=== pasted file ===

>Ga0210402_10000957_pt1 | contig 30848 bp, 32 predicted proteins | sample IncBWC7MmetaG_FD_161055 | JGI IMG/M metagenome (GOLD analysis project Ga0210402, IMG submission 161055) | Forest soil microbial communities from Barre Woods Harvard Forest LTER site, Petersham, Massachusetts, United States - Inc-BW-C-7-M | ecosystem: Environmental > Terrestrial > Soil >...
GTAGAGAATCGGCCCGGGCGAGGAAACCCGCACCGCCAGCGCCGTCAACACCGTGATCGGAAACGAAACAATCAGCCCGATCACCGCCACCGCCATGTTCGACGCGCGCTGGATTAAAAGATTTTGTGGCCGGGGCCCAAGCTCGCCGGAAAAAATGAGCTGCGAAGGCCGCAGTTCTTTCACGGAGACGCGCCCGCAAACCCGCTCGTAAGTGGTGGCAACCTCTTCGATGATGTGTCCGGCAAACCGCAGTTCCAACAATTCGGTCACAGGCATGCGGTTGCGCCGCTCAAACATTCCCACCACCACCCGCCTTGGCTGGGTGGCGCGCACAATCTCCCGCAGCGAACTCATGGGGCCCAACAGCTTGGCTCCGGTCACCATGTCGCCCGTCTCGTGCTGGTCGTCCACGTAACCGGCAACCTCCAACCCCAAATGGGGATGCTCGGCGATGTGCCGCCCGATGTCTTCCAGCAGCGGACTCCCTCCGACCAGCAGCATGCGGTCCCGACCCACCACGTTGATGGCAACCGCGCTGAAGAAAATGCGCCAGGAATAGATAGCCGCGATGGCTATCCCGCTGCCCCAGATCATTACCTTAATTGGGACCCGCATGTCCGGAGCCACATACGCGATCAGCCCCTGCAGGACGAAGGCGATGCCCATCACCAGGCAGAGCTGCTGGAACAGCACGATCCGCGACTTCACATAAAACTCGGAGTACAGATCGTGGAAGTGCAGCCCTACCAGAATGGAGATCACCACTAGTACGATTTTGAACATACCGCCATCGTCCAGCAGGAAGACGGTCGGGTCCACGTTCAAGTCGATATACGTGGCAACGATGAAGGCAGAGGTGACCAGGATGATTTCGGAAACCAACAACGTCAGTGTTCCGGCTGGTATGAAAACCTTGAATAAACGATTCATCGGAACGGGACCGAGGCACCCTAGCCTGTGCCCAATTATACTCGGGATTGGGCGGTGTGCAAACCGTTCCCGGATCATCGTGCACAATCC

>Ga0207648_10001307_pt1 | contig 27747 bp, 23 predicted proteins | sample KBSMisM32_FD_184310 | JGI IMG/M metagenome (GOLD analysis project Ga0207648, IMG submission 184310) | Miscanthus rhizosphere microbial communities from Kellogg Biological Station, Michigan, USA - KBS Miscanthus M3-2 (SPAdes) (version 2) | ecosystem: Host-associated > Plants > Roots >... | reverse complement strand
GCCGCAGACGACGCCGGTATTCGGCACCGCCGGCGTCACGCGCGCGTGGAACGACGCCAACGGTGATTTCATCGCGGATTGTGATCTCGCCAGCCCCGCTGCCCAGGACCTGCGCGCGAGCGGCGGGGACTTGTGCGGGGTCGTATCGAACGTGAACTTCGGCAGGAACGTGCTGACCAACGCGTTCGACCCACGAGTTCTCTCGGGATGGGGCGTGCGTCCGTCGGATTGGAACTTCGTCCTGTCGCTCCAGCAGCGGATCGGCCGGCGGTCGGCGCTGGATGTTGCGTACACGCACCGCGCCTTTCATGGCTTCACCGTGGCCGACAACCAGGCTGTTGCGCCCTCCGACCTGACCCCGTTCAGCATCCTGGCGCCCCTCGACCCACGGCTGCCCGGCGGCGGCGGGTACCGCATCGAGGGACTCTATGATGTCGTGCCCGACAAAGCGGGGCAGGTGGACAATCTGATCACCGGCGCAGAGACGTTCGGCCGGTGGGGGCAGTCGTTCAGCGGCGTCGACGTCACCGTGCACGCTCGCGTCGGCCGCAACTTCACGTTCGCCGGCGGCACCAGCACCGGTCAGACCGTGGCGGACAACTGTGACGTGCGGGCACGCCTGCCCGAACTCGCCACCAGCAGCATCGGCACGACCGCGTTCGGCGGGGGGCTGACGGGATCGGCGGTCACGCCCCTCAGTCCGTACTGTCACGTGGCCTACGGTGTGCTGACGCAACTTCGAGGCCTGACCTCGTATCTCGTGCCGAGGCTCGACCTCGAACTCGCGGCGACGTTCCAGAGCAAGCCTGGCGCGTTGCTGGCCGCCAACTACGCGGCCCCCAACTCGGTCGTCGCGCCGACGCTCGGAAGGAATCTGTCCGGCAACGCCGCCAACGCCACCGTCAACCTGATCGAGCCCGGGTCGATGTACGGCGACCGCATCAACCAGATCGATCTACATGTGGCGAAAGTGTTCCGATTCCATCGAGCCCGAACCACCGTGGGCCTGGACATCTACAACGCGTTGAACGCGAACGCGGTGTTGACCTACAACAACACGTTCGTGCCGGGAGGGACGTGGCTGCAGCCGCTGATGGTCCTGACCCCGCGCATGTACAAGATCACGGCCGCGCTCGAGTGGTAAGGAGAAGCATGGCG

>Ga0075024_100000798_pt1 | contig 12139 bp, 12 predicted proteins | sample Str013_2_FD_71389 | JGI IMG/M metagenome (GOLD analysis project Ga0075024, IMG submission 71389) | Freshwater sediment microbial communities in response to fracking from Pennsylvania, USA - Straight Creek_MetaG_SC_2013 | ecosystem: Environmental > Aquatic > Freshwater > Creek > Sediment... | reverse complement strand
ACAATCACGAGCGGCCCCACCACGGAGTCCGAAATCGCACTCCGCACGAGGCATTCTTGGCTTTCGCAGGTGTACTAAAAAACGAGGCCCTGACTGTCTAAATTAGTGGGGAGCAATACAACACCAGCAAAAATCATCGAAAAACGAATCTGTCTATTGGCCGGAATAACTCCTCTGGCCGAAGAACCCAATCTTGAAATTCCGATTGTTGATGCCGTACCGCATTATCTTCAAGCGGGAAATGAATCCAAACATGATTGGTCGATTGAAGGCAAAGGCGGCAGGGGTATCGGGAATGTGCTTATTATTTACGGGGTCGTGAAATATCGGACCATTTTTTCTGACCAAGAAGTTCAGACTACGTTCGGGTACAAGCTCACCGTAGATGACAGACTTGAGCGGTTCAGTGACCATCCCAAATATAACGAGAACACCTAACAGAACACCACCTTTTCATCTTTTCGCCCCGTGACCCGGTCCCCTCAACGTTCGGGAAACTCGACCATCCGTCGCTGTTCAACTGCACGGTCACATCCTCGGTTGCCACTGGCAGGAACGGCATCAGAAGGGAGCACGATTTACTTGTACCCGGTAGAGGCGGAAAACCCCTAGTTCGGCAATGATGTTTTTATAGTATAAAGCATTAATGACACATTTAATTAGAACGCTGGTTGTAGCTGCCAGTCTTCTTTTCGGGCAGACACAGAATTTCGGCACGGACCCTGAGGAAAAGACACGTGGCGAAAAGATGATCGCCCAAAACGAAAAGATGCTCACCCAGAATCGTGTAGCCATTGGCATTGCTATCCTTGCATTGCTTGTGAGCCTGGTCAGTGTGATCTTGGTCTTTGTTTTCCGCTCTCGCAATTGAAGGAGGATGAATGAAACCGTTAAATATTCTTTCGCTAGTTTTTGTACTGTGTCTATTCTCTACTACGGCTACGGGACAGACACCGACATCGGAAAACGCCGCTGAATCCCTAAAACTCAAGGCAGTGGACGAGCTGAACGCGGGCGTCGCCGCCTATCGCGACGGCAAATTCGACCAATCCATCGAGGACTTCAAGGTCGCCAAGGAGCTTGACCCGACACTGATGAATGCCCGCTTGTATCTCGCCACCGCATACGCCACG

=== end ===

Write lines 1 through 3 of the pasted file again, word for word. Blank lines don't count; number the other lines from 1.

>Ga0210402_10000957_pt1 | contig 30848 bp, 32 predicted proteins | sample IncBWC7MmetaG_FD_161055 | JGI IMG/M metagenome (GOLD analysis project Ga0210402, IMG submission 161055) | Forest soil microbial communities from Barre Woods Harvard Forest LTER site, Petersham, Massachusetts, United States - Inc-BW-C-7-M | ecosystem: Environmental > Terrestrial > Soil >...
GTAGAGAATCGGCCCGGGCGAGGAAACCCGCACCGCCAGCGCCGTCAACACCGTGATCGGAAACGAAACAATCAGCCCGATCACCGCCACCGCCATGTTCGACGCGCGCTGGATTAAAAGATTTTGTGGCCGGGGCCCAAGCTCGCCGGAAAAAATGAGCTGCGAAGGCCGCAGTTCTTTCACGGAGACGCGCCCGCAAACCCGCTCGTAAGTGGTGGCAACCTCTTCGATGATGTGTCCGGCAAACCGCAGTTCCAACAATTCGGTCACAGGCATGCGGTTGCGCCGCTCAAACATTCCCACCACCACCCGCCTTGGCTGGGTGGCGCGCACAATCTCCCGCAGCGAACTCATGGGGCCCAACAGCTTGGCTCCGGTCACCATGTCGCCCGTCTCGTGCTGGTCGTCCACGTAACCGGCAACCTCCAACCCCAAATGGGGATGCTCGGCGATGTGCCGCCCGATGTCTTCCAGCAGCGGACTCCCTCCGACCAGCAGCATGCGGTCCCGACCCACCACGTTGATGGCAACCGCGCTGAAGAAAATGCGCCAGGAATAGATAGCCGCGATGGCTATCCCGCTGCCCCAGATCATTACCTTAATTGGGACCCGCATGTCCGGAGCCACATACGCGATCAGCCCCTGCAGGACGAAGGCGATGCCCATCACCAGGCAGAGCTGCTGGAACAGCACGATCCGCGACTTCACATAAAACTCGGAGTACAGATCGTGGAAGTGCAGCCCTACCAGAATGGAGATCACCACTAGTACGATTTTGAACATACCGCCATCGTCCAGCAGGAAGACGGTCGGGTCCACGTTCAAGTCGATATACGTGGCAACGATGAAGGCAGAGGTGACCAGGATGATTTCGGAAACCAACAACGTCAGTGTTCCGGCTGGTATGAAAACCTTGAATAAACGATTCATCGGAACGGGACCGAGGCACCCTAGCCTGTGCCCAATTATACTCGGGATTGGGCGGTGTGCAAACCGTTCCCGGATCATCGTGCACAATCC

>Ga0207648_10001307_pt1 | contig 27747 bp, 23 predicted proteins | sample KBSMisM32_FD_184310 | JGI IMG/M metagenome (GOLD analysis project Ga0207648, IMG submission 184310) | Miscanthus rhizosphere microbial communities from Kellogg Biological Station, Michigan, USA - KBS Miscanthus M3-2 (SPAdes) (version 2) | ecosystem: Host-associated > Plants > Roots >... | reverse complement strand